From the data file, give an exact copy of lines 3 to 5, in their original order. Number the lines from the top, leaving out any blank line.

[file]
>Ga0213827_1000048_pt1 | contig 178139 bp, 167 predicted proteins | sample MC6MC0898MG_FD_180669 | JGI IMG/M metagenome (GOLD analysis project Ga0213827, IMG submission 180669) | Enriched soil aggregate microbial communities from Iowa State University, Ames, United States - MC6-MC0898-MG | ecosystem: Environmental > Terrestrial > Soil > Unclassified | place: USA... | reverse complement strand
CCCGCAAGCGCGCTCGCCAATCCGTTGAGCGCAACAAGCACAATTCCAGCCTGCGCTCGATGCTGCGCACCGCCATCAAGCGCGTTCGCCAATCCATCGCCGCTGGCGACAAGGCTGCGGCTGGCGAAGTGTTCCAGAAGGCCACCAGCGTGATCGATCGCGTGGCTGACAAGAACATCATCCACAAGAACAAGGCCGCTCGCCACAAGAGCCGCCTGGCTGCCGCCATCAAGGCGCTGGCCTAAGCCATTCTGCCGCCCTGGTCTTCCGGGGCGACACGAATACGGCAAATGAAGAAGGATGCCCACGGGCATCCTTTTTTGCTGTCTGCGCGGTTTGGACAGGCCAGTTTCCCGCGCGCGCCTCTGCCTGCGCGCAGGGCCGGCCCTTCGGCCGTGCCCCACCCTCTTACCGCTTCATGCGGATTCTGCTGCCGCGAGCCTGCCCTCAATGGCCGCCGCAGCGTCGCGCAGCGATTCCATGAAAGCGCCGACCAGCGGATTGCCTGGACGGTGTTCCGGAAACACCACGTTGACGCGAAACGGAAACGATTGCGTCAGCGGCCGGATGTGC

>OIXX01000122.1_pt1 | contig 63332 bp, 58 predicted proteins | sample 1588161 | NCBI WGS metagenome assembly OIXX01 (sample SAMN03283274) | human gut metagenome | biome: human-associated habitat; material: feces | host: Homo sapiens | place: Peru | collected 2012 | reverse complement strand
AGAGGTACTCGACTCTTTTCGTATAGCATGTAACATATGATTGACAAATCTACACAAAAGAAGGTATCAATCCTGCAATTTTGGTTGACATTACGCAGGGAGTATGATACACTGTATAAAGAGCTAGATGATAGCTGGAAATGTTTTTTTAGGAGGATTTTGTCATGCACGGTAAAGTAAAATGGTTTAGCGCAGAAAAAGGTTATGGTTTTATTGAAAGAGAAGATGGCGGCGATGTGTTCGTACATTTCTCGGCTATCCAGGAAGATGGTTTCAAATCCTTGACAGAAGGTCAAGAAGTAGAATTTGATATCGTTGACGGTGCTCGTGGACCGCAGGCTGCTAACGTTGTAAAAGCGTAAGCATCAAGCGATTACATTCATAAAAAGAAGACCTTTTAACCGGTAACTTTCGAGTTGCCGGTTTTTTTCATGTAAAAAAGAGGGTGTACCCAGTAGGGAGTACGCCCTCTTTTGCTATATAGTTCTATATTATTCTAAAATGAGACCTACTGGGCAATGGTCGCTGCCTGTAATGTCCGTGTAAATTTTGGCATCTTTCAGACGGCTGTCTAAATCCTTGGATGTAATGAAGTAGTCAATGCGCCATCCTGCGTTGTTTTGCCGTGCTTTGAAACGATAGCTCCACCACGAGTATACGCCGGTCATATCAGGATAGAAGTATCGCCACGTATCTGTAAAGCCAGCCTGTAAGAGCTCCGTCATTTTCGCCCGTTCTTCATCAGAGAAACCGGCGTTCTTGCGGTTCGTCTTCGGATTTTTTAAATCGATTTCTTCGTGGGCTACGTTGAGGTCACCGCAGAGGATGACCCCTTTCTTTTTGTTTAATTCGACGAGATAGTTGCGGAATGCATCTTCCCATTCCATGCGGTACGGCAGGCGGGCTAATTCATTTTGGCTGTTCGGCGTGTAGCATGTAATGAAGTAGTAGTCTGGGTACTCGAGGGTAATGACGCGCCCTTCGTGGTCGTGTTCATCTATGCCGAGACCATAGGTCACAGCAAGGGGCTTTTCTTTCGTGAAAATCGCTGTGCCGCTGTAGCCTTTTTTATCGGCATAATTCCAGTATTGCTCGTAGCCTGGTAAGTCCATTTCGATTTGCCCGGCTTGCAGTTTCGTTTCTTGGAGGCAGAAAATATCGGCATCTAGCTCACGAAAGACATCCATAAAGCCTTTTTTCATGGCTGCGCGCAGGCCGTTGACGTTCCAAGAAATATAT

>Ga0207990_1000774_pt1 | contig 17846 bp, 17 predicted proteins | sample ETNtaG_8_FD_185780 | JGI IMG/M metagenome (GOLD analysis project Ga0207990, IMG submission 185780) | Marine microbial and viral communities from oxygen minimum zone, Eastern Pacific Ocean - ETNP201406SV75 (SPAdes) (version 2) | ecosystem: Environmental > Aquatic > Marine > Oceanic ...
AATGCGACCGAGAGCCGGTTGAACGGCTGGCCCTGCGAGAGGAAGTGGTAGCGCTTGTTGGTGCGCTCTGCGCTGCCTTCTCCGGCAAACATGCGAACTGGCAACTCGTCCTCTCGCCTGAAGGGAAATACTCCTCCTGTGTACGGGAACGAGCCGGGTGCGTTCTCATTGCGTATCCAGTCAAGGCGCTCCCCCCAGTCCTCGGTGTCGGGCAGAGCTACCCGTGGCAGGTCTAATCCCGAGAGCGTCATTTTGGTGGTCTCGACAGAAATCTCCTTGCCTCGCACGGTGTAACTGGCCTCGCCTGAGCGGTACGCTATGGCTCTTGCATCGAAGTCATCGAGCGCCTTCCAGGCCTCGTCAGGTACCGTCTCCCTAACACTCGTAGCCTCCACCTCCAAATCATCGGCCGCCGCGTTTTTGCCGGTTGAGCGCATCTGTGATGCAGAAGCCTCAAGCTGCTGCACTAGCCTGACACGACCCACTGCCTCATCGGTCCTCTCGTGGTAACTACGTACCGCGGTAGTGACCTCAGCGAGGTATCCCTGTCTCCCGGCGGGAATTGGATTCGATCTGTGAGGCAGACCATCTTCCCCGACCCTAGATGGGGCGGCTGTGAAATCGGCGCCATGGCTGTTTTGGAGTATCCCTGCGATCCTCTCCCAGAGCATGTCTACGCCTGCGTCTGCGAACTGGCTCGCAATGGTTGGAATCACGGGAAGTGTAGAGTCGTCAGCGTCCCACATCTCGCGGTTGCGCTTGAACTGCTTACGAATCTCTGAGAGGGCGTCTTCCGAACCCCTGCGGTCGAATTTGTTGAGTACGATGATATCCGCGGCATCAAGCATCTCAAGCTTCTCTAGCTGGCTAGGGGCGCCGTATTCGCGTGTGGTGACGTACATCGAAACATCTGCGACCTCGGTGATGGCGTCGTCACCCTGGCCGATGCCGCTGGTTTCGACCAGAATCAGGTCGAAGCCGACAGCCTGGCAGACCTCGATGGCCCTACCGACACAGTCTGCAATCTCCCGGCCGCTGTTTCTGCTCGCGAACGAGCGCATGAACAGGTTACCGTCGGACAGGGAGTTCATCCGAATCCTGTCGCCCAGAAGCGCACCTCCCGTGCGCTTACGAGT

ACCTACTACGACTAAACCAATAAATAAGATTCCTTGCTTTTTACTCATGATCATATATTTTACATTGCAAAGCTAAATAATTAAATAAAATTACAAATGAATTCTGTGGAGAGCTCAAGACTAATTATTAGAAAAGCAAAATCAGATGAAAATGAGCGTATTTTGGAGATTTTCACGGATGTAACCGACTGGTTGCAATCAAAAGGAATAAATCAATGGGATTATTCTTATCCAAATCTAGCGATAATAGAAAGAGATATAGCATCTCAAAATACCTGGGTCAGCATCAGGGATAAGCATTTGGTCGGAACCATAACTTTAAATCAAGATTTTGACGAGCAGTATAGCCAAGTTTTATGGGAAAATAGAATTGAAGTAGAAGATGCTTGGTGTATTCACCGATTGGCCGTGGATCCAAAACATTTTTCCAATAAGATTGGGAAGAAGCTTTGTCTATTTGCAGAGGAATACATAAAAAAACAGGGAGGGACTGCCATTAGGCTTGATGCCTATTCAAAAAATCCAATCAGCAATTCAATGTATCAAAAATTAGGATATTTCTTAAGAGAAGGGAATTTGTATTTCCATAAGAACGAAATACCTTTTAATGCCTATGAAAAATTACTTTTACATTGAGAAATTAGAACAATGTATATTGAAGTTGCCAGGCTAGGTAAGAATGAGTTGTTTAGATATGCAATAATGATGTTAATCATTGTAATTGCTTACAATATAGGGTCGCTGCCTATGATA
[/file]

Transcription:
>OIXX01000122.1_pt1 | contig 63332 bp, 58 predicted proteins | sample 1588161 | NCBI WGS metagenome assembly OIXX01 (sample SAMN03283274) | human gut metagenome | biome: human-associated habitat; material: feces | host: Homo sapiens | place: Peru | collected 2012 | reverse complement strand
AGAGGTACTCGACTCTTTTCGTATAGCATGTAACATATGATTGACAAATCTACACAAAAGAAGGTATCAATCCTGCAATTTTGGTTGACATTACGCAGGGAGTATGATACACTGTATAAAGAGCTAGATGATAGCTGGAAATGTTTTTTTAGGAGGATTTTGTCATGCACGGTAAAGTAAAATGGTTTAGCGCAGAAAAAGGTTATGGTTTTATTGAAAGAGAAGATGGCGGCGATGTGTTCGTACATTTCTCGGCTATCCAGGAAGATGGTTTCAAATCCTTGACAGAAGGTCAAGAAGTAGAATTTGATATCGTTGACGGTGCTCGTGGACCGCAGGCTGCTAACGTTGTAAAAGCGTAAGCATCAAGCGATTACATTCATAAAAAGAAGACCTTTTAACCGGTAACTTTCGAGTTGCCGGTTTTTTTCATGTAAAAAAGAGGGTGTACCCAGTAGGGAGTACGCCCTCTTTTGCTATATAGTTCTATATTATTCTAAAATGAGACCTACTGGGCAATGGTCGCTGCCTGTAATGTCCGTGTAAATTTTGGCATCTTTCAGACGGCTGTCTAAATCCTTGGATGTAATGAAGTAGTCAATGCGCCATCCTGCGTTGTTTTGCCGTGCTTTGAAACGATAGCTCCACCACGAGTATACGCCGGTCATATCAGGATAGAAGTATCGCCACGTATCTGTAAAGCCAGCCTGTAAGAGCTCCGTCATTTTCGCCCGTTCTTCATCAGAGAAACCGGCGTTCTTGCGGTTCGTCTTCGGATTTTTTAAATCGATTTCTTCGTGGGCTACGTTGAGGTCACCGCAGAGGATGACCCCTTTCTTTTTGTTTAATTCGACGAGATAGTTGCGGAATGCATCTTCCCATTCCATGCGGTACGGCAGGCGGGCTAATTCATTTTGGCTGTTCGGCGTGTAGCATGTAATGAAGTAGTAGTCTGGGTACTCGAGGGTAATGACGCGCCCTTCGTGGTCGTGTTCATCTATGCCGAGACCATAGGTCACAGCAAGGGGCTTTTCTTTCGTGAAAATCGCTGTGCCGCTGTAGCCTTTTTTATCGGCATAATTCCAGTATTGCTCGTAGCCTGGTAAGTCCATTTCGATTTGCCCGGCTTGCAGTTTCGTTTCTTGGAGGCAGAAAATATCGGCATCTAGCTCACGAAAGACATCCATAAAGCCTTTTTTCATGGCTGCGCGCAGGCCGTTGACGTTCCAAGAAATATAT

>Ga0207990_1000774_pt1 | contig 17846 bp, 17 predicted proteins | sample ETNtaG_8_FD_185780 | JGI IMG/M metagenome (GOLD analysis project Ga0207990, IMG submission 185780) | Marine microbial and viral communities from oxygen minimum zone, Eastern Pacific Ocean - ETNP201406SV75 (SPAdes) (version 2) | ecosystem: Environmental > Aquatic > Marine > Oceanic ...